Today: talk about midterm a tiny bit, more next week. Main topic: Dictionaries, dict-count algorithm

## Dict - Hash Table - Fast

• Python "dict" type
• A key/value "dictionary"
• Generic term: "hash table"
Sounds like a real hacker thing
CS106B!
• Defining feature: powerful and fast

• String and list and int are crucial
• The dict type has a unique power in it
• Many advanced algorithms leverage that power
• Job interview pattern:
Interview question has some messed up data
Best answer inevitably uses a dict to organize the data
Because the dict is advanced and fast, its appearance is sort of inevitable

## Python Dict

• Organize data around a key
• For each key, store one value
• Get/set by key is fast
• Key type is typically a str or int (immutable)
• Value type can be anything (str, list, ...)
• Set: `d[key] = value`
• Get: `d[key]`
• Get from d[key] if key not in there = Error
• Check if key is present: `key in d`
or not present: `key not in d`
• Danger: before accessing d[key] - check that key is in first
• Note: the order of the keys in the dict is kind of random
It is the order they were added
Simplest to think of it as random

## First Dict Code Example

```>>> d = {}             # start as empty dict {}
>>> d['a'] = 'alpha'   # store key/values into d
>>> d['g'] = 'gamma'
>>> d['b'] = 'beta'
>>> d
{'a': 'alpha', 'g': 'gamma', 'b': 'beta'}  # curly-brace syntax
# order is somewhat random
>>> d['b']
'beta'
>>> d['a'] = 'apple'   # overwrite 'a' key
>>> d['a']
'apple'
>>> d['x']
Error:KeyError('x',)
>>> 'a' in d
True
>>> 'x' in d
False
>>> # Use += to modify
>>> d['a'] += '!!!'
>>> d['a']
'apple!!!'
>>>
>>> # Can write dict literal with { } syntax
# style: 1 space after colon and comma
>>> d = {'a': 'alpha', 'g': 'gamma', 'b': 'beta'}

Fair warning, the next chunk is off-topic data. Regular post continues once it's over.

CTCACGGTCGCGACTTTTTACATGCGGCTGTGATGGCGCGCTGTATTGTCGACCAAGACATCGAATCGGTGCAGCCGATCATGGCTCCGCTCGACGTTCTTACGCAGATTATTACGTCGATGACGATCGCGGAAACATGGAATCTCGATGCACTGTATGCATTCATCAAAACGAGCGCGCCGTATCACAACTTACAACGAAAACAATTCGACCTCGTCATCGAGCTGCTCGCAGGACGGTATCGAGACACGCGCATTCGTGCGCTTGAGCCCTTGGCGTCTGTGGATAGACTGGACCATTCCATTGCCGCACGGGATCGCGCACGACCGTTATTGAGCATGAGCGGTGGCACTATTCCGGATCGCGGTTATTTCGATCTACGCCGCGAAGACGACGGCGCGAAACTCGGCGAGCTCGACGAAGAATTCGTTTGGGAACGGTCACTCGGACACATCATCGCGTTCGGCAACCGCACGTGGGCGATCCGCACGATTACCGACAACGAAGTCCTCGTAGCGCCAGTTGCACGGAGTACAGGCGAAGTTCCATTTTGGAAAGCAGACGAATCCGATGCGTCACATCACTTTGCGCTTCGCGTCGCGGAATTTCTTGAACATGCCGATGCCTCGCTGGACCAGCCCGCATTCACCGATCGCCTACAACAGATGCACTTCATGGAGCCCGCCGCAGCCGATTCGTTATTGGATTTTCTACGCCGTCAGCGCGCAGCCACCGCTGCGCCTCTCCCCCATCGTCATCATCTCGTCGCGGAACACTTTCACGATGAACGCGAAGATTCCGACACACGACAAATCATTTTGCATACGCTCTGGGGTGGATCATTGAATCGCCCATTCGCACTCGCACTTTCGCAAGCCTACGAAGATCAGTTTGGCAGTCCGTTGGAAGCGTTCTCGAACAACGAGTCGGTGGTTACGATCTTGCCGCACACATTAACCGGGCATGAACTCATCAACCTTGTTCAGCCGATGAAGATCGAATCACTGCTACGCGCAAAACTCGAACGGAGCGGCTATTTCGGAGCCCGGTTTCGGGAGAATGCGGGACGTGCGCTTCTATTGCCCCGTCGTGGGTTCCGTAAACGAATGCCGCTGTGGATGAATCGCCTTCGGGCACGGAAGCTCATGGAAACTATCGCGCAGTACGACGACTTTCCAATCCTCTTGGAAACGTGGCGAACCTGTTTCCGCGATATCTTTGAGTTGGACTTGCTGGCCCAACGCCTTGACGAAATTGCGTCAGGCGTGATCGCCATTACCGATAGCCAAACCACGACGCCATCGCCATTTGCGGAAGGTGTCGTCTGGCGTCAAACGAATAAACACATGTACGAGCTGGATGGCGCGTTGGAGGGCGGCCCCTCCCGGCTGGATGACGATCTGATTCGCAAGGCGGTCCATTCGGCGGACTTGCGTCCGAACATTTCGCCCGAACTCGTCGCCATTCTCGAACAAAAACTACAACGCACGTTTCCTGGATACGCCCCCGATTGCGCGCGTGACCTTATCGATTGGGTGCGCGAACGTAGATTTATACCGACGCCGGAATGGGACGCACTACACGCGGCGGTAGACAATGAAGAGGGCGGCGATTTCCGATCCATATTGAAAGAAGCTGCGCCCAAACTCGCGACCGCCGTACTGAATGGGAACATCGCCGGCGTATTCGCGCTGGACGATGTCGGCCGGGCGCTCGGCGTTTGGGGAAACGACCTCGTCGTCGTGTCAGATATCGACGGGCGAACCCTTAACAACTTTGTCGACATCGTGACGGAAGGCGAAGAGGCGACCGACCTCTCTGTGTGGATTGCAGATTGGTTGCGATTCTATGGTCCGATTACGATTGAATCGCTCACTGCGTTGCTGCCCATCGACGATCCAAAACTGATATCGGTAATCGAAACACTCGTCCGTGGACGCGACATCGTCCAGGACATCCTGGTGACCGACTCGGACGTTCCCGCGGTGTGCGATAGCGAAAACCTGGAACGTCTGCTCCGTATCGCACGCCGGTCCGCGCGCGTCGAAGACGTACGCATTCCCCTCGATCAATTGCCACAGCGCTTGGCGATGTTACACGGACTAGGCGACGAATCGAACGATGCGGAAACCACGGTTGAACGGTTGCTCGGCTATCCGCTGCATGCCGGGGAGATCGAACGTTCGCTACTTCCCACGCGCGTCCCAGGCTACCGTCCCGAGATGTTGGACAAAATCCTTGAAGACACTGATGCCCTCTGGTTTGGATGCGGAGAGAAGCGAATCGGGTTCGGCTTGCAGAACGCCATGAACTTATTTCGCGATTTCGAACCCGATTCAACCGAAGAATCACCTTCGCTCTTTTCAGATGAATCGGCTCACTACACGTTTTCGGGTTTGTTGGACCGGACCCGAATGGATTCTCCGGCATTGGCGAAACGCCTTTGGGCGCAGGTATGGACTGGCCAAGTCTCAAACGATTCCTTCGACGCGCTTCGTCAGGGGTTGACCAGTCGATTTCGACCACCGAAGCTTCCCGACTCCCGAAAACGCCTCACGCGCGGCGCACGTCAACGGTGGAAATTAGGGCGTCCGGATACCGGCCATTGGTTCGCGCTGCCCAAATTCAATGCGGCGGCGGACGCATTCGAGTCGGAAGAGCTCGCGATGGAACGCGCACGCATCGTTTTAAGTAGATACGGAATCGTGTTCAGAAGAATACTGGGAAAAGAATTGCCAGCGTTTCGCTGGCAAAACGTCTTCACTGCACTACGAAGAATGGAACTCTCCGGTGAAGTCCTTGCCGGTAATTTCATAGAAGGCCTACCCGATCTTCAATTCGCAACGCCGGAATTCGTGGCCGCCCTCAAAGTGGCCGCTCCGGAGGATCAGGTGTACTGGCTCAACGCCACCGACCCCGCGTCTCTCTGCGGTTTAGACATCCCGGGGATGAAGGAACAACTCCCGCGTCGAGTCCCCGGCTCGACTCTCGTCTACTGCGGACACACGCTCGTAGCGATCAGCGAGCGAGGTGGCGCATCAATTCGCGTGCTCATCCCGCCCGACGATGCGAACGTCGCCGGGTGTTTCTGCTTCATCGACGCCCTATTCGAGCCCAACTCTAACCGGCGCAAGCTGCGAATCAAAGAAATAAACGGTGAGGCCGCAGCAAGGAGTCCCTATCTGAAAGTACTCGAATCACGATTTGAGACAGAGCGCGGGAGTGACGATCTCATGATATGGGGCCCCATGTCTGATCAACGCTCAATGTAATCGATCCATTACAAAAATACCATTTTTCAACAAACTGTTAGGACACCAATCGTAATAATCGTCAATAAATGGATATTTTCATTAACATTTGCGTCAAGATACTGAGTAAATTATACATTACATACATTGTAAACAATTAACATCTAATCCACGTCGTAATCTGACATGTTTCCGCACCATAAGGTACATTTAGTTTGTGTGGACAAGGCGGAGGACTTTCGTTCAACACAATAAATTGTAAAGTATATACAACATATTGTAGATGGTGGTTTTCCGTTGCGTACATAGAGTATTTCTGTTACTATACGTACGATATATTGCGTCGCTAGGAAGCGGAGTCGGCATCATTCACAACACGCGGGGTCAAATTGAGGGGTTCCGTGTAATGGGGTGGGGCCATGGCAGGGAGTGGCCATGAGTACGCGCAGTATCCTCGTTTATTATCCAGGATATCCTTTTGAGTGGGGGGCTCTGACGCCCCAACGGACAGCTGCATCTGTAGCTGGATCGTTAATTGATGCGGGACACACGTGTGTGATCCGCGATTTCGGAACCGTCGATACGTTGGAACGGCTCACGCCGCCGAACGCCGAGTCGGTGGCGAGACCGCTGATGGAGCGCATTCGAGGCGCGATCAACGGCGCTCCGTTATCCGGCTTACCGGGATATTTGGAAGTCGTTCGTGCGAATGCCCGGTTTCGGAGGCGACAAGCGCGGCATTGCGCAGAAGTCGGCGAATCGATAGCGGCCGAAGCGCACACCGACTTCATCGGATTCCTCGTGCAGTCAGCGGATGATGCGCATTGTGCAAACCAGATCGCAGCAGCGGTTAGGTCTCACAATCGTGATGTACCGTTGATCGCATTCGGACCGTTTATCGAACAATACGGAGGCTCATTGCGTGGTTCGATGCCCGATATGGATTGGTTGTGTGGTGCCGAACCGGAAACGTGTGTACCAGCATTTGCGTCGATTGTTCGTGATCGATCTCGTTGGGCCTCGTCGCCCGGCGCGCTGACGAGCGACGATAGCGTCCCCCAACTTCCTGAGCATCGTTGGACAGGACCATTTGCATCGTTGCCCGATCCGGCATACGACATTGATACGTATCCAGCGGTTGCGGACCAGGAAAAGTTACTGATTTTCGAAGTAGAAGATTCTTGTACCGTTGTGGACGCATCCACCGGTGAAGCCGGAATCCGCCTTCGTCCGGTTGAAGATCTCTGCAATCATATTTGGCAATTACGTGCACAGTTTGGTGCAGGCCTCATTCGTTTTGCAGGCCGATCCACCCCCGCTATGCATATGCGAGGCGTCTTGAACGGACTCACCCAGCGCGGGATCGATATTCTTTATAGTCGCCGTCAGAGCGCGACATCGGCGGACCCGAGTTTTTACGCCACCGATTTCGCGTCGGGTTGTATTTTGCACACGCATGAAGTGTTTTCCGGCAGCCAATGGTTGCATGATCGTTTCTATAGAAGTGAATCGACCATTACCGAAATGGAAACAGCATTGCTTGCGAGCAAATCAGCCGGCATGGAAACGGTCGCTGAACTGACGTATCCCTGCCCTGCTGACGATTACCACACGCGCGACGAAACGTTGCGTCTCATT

```

## Dict = Memory

• At a high level, dict is memory
• Organized by key
• Suppose key is 'a'
• Your code can store at one time: `d['a'] = 12`
• Later, code can lookup: `d['a']`
• Get back the 12 stored earlier
• Speed: even if d contains 10 million keys, can access any key instantly

## Dict Memory Example

Use dict to remember that 'snack1' is 'apple' and 'snack2' is 'donut'. Using 'snack1' and 'snack2' as keys.

```>>> d = {}
>>> d['snack1'] = 'apple'
>>> d['snack2'] = 'donut'
>>>
>>> # time passes, other lines run
>>>
>>> # what was snack2 again?
>>> d['snack2']
'donut'
>>>
```

## Dict-Count Algorithm

• Important class of dict algorithms
• (Read: we'll use it a lot)
• Counts dict:
key for each distinct value
value for each key is count how many times that key appears
• e.g. strs: `'a', 'c', 'a', 'b'`
• creates "counts" dict: `{'a': 2, 'c': 1, 'b': 1}`

## Dict-Count Steps

• 2. For each string:
• 3. First time str seen? store key=str, value = 1
• 4. Seen before? key=str, value += 1

## 1. str-count1() - if/else

str_count1 demo, canonical dict-count algorithm

• Each s, key question: is this the first time seeing it?
• if/else solution
• if test first time?
Do one line if first time, counts[s] = 1
Do other line for all other: counts[s] += 1
• This approach is fine

Solution code

```def str_count1(strs):
counts = {}
for s in strs:
# s first time?
if s not in counts:
counts[s] = 1   # first time
else:
counts[s] += 1  # every later time
return counts
```

## 2. str-count2() - "Invariant" Version, no else

> 2. str-count2
• Same problem: is this the first time seeing s?
• Invariant approach:
• Run this line for all cases:
counts[s] += 1
• Precede it with if logic to "fix" counts if necessary
• "Invariant" means something which is true in all cases at some line
• Invariant means programmer can count on that being true - simpler
• I weakly prefer this version. It's one fewer lines and does not use else.
• All counting goes through that one += 1 line

## Standard Dict-Count Code - "invariant" Version

```def str_count2(strs):
counts = {}
for s in strs:
if s not in counts:  # make s be in there
counts[s] = 0
# Invariant: now s is in counts one way or
# another, so can do next step unconditionally
counts[s] += 1
return counts
```

## Int Count - You Try It

Apply the dict-count algorithm to a list of int values, return a counts dict, counting how many times each int value appears in the list.

> 3. int-count